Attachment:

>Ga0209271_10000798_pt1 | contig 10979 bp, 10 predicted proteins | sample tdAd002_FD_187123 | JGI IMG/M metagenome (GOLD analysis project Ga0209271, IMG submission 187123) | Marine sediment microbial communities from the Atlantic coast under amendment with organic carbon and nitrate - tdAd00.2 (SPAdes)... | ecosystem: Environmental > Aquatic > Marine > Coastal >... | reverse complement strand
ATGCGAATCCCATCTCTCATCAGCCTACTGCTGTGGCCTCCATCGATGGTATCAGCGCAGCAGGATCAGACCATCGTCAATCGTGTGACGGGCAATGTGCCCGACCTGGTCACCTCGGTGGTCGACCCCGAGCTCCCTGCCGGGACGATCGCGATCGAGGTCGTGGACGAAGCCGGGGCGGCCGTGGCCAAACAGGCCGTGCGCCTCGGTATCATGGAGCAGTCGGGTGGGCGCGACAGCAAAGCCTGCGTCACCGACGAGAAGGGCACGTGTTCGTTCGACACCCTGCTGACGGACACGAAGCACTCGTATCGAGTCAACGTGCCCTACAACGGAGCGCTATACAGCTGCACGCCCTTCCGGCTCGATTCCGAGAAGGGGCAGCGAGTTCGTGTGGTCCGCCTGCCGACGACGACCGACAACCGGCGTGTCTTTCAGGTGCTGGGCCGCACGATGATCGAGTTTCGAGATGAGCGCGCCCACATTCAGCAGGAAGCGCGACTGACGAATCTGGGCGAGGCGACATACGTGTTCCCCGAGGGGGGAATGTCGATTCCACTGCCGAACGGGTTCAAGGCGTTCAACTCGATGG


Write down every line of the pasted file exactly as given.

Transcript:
>Ga0209271_10000798_pt1 | contig 10979 bp, 10 predicted proteins | sample tdAd002_FD_187123 | JGI IMG/M metagenome (GOLD analysis project Ga0209271, IMG submission 187123) | Marine sediment microbial communities from the Atlantic coast under amendment with organic carbon and nitrate - tdAd00.2 (SPAdes)... | ecosystem: Environmental > Aquatic > Marine > Coastal >... | reverse complement strand
ATGCGAATCCCATCTCTCATCAGCCTACTGCTGTGGCCTCCATCGATGGTATCAGCGCAGCAGGATCAGACCATCGTCAATCGTGTGACGGGCAATGTGCCCGACCTGGTCACCTCGGTGGTCGACCCCGAGCTCCCTGCCGGGACGATCGCGATCGAGGTCGTGGACGAAGCCGGGGCGGCCGTGGCCAAACAGGCCGTGCGCCTCGGTATCATGGAGCAGTCGGGTGGGCGCGACAGCAAAGCCTGCGTCACCGACGAGAAGGGCACGTGTTCGTTCGACACCCTGCTGACGGACACGAAGCACTCGTATCGAGTCAACGTGCCCTACAACGGAGCGCTATACAGCTGCACGCCCTTCCGGCTCGATTCCGAGAAGGGGCAGCGAGTTCGTGTGGTCCGCCTGCCGACGACGACCGACAACCGGCGTGTCTTTCAGGTGCTGGGCCGCACGATGATCGAGTTTCGAGATGAGCGCGCCCACATTCAGCAGGAAGCGCGACTGACGAATCTGGGCGAGGCGACATACGTGTTCCCCGAGGGGGGAATGTCGATTCCACTGCCGAACGGGTTCAAGGCGTTCAACTCGATGG